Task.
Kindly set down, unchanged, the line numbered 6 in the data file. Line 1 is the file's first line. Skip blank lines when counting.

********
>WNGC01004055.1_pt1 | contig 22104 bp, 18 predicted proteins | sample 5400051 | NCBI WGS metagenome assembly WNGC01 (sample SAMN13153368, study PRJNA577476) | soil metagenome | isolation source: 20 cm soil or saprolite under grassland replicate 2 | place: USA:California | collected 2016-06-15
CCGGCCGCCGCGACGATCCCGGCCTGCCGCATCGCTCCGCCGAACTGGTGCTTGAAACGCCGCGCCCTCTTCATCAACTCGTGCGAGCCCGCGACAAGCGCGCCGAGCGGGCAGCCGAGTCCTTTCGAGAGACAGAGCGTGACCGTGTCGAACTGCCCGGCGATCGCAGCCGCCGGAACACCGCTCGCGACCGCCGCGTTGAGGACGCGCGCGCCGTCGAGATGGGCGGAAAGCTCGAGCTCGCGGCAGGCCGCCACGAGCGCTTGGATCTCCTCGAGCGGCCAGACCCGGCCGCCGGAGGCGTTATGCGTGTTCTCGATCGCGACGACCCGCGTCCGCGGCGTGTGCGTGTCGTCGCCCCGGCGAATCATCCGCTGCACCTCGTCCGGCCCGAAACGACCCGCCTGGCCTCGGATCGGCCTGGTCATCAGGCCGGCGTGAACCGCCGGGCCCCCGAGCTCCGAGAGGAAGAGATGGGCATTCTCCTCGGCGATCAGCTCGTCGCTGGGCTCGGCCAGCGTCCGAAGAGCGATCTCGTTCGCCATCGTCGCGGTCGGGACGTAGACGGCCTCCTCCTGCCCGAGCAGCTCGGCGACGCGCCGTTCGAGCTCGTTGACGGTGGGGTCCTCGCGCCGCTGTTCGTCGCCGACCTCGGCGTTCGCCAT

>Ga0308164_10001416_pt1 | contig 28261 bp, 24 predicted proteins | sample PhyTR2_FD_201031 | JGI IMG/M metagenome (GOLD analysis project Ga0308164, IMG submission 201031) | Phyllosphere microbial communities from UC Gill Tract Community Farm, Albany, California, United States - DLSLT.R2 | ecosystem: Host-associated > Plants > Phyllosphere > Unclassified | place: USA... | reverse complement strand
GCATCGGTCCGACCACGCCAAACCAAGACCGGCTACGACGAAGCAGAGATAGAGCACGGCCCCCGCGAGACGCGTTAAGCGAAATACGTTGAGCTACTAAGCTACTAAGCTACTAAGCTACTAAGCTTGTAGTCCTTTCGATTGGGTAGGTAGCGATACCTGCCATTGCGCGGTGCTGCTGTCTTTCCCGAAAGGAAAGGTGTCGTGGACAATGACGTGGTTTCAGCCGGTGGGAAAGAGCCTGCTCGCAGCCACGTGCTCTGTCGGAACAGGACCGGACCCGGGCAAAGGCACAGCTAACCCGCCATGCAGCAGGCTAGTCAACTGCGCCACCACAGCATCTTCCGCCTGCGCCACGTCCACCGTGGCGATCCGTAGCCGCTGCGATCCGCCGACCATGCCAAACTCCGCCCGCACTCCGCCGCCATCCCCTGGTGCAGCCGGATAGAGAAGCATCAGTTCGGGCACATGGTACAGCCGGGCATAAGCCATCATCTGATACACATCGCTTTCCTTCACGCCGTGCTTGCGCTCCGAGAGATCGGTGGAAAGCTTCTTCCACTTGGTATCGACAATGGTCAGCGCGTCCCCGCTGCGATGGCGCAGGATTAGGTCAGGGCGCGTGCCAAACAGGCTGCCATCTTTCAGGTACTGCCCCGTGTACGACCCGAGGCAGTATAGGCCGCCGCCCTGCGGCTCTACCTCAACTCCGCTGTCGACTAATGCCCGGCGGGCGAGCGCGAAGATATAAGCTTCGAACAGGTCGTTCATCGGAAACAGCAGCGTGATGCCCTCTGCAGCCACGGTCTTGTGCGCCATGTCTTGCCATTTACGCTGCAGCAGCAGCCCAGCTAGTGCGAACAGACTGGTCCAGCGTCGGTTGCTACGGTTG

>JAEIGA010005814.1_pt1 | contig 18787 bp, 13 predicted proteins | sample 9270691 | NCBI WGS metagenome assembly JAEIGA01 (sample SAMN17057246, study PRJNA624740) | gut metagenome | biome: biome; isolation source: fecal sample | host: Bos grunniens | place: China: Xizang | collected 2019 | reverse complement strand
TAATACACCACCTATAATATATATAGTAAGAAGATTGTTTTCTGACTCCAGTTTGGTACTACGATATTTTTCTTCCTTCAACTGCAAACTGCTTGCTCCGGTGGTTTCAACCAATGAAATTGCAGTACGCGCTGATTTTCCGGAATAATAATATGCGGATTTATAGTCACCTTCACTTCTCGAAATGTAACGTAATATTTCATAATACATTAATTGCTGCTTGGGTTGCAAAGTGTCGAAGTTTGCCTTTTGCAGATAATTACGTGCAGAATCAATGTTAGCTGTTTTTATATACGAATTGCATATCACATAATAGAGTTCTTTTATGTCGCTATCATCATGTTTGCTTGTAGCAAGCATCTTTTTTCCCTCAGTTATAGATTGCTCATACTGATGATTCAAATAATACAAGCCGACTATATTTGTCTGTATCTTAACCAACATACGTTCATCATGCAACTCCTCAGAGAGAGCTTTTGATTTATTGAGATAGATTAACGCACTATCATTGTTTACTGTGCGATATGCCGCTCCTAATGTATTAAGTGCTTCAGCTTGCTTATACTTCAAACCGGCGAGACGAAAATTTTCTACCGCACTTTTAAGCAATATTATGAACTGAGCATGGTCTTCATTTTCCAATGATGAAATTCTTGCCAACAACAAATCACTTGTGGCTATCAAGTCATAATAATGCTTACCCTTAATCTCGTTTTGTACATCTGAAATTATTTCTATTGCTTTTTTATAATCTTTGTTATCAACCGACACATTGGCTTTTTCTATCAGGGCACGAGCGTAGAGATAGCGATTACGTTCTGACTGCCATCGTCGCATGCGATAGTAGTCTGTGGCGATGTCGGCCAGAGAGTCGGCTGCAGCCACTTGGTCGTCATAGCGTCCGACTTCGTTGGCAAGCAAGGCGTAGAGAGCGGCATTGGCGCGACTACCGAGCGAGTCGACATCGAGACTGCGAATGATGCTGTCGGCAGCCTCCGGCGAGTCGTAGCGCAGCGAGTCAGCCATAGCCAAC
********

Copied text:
TAATACACCACCTATAATATATATAGTAAGAAGATTGTTTTCTGACTCCAGTTTGGTACTACGATATTTTTCTTCCTTCAACTGCAAACTGCTTGCTCCGGTGGTTTCAACCAATGAAATTGCAGTACGCGCTGATTTTCCGGAATAATAATATGCGGATTTATAGTCACCTTCACTTCTCGAAATGTAACGTAATATTTCATAATACATTAATTGCTGCTTGGGTTGCAAAGTGTCGAAGTTTGCCTTTTGCAGATAATTACGTGCAGAATCAATGTTAGCTGTTTTTATATACGAATTGCATATCACATAATAGAGTTCTTTTATGTCGCTATCATCATGTTTGCTTGTAGCAAGCATCTTTTTTCCCTCAGTTATAGATTGCTCATACTGATGATTCAAATAATACAAGCCGACTATATTTGTCTGTATCTTAACCAACATACGTTCATCATGCAACTCCTCAGAGAGAGCTTTTGATTTATTGAGATAGATTAACGCACTATCATTGTTTACTGTGCGATATGCCGCTCCTAATGTATTAAGTGCTTCAGCTTGCTTATACTTCAAACCGGCGAGACGAAAATTTTCTACCGCACTTTTAAGCAATATTATGAACTGAGCATGGTCTTCATTTTCCAATGATGAAATTCTTGCCAACAACAAATCACTTGTGGCTATCAAGTCATAATAATGCTTACCCTTAATCTCGTTTTGTACATCTGAAATTATTTCTATTGCTTTTTTATAATCTTTGTTATCAACCGACACATTGGCTTTTTCTATCAGGGCACGAGCGTAGAGATAGCGATTACGTTCTGACTGCCATCGTCGCATGCGATAGTAGTCTGTGGCGATGTCGGCCAGAGAGTCGGCTGCAGCCACTTGGTCGTCATAGCGTCCGACTTCGTTGGCAAGCAAGGCGTAGAGAGCGGCATTGGCGCGACTACCGAGCGAGTCGACATCGAGACTGCGAATGATGCTGTCGGCAGCCTCCGGCGAGTCGTAGCGCAGCGAGTCAGCCATAGCCAAC